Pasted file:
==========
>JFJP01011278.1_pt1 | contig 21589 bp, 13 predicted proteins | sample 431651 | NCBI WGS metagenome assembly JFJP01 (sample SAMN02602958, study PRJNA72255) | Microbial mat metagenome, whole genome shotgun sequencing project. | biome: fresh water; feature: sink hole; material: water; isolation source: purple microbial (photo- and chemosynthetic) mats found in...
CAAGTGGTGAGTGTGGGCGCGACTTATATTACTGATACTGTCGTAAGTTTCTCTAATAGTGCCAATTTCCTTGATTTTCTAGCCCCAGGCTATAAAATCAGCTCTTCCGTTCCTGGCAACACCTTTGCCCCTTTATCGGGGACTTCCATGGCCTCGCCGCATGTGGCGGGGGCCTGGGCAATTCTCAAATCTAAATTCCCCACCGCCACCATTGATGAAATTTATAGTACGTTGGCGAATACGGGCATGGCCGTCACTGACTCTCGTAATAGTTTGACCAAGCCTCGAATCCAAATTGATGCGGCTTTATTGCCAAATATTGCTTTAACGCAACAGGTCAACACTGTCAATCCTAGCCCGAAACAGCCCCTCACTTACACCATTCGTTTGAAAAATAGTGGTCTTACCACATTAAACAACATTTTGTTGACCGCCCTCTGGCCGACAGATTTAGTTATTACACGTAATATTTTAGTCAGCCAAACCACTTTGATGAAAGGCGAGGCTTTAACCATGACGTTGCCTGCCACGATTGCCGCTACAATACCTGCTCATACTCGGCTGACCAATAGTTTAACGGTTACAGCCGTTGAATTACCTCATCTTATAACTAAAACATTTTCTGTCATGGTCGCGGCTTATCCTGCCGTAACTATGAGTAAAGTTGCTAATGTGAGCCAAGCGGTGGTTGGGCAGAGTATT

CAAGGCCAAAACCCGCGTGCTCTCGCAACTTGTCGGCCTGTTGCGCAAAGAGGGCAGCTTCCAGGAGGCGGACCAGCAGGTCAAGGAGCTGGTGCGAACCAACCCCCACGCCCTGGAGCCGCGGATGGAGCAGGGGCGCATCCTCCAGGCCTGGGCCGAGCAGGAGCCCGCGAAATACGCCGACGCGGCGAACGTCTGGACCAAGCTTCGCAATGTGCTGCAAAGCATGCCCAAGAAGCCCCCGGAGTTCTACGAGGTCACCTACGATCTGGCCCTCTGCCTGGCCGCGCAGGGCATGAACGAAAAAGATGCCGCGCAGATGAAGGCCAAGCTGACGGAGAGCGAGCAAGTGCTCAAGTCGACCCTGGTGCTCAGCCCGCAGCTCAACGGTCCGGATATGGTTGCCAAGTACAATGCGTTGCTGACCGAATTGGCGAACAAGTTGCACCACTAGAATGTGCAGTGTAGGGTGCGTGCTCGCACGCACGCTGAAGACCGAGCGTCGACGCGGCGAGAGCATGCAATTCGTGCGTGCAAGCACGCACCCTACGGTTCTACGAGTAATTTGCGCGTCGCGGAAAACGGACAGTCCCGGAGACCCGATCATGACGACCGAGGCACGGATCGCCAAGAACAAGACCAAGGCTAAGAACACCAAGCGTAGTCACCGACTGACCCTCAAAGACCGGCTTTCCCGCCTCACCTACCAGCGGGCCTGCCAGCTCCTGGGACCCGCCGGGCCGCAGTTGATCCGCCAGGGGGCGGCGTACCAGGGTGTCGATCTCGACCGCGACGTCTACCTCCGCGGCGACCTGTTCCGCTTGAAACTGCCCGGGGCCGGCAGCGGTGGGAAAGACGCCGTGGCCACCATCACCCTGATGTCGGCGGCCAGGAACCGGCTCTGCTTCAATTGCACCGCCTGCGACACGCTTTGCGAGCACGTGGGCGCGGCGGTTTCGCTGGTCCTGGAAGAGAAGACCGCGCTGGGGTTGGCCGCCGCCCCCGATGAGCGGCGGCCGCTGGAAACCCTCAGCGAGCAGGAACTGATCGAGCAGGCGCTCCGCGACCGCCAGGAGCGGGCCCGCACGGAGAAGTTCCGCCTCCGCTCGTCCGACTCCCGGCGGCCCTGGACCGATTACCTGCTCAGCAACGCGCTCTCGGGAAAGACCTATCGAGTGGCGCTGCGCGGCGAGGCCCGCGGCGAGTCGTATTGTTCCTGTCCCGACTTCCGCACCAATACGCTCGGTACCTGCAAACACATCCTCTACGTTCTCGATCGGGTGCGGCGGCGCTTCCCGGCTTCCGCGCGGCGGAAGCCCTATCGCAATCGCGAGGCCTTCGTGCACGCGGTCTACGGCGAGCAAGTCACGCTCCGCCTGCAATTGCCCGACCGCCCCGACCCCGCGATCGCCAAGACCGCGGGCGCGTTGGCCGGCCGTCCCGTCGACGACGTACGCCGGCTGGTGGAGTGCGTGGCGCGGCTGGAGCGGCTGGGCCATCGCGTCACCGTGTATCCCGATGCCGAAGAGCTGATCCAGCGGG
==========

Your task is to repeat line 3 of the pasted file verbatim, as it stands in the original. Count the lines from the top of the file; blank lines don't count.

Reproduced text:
CAAGGCCAAAACCCGCGTGCTCTCGCAACTTGTCGGCCTGTTGCGCAAAGAGGGCAGCTTCCAGGAGGCGGACCAGCAGGTCAAGGAGCTGGTGCGAACCAACCCCCACGCCCTGGAGCCGCGGATGGAGCAGGGGCGCATCCTCCAGGCCTGGGCCGAGCAGGAGCCCGCGAAATACGCCGACGCGGCGAACGTCTGGACCAAGCTTCGCAATGTGCTGCAAAGCATGCCCAAGAAGCCCCCGGAGTTCTACGAGGTCACCTACGATCTGGCCCTCTGCCTGGCCGCGCAGGGCATGAACGAAAAAGATGCCGCGCAGATGAAGGCCAAGCTGACGGAGAGCGAGCAAGTGCTCAAGTCGACCCTGGTGCTCAGCCCGCAGCTCAACGGTCCGGATATGGTTGCCAAGTACAATGCGTTGCTGACCGAATTGGCGAACAAGTTGCACCACTAGAATGTGCAGTGTAGGGTGCGTGCTCGCACGCACGCTGAAGACCGAGCGTCGACGCGGCGAGAGCATGCAATTCGTGCGTGCAAGCACGCACCCTACGGTTCTACGAGTAATTTGCGCGTCGCGGAAAACGGACAGTCCCGGAGACCCGATCATGACGACCGAGGCACGGATCGCCAAGAACAAGACCAAGGCTAAGAACACCAAGCGTAGTCACCGACTGACCCTCAAAGACCGGCTTTCCCGCCTCACCTACCAGCGGGCCTGCCAGCTCCTGGGACCCGCCGGGCCGCAGTTGATCCGCCAGGGGGCGGCGTACCAGGGTGTCGATCTCGACCGCGACGTCTACCTCCGCGGCGACCTGTTCCGCTTGAAACTGCCCGGGGCCGGCAGCGGTGGGAAAGACGCCGTGGCCACCATCACCCTGATGTCGGCGGCCAGGAACCGGCTCTGCTTCAATTGCACCGCCTGCGACACGCTTTGCGAGCACGTGGGCGCGGCGGTTTCGCTGGTCCTGGAAGAGAAGACCGCGCTGGGGTTGGCCGCCGCCCCCGATGAGCGGCGGCCGCTGGAAACCCTCAGCGAGCAGGAACTGATCGAGCAGGCGCTCCGCGACCGCCAGGAGCGGGCCCGCACGGAGAAGTTCCGCCTCCGCTCGTCCGACTCCCGGCGGCCCTGGACCGATTACCTGCTCAGCAACGCGCTCTCGGGAAAGACCTATCGAGTGGCGCTGCGCGGCGAGGCCCGCGGCGAGTCGTATTGTTCCTGTCCCGACTTCCGCACCAATACGCTCGGTACCTGCAAACACATCCTCTACGTTCTCGATCGGGTGCGGCGGCGCTTCCCGGCTTCCGCGCGGCGGAAGCCCTATCGCAATCGCGAGGCCTTCGTGCACGCGGTCTACGGCGAGCAAGTCACGCTCCGCCTGCAATTGCCCGACCGCCCCGACCCCGCGATCGCCAAGACCGCGGGCGCGTTGGCCGGCCGTCCCGTCGACGACGTACGCCGGCTGGTGGAGTGCGTGGCGCGGCTGGAGCGGCTGGGCCATCGCGTCACCGTGTATCCCGATGCCGAAGAGCTGATCCAGCGGG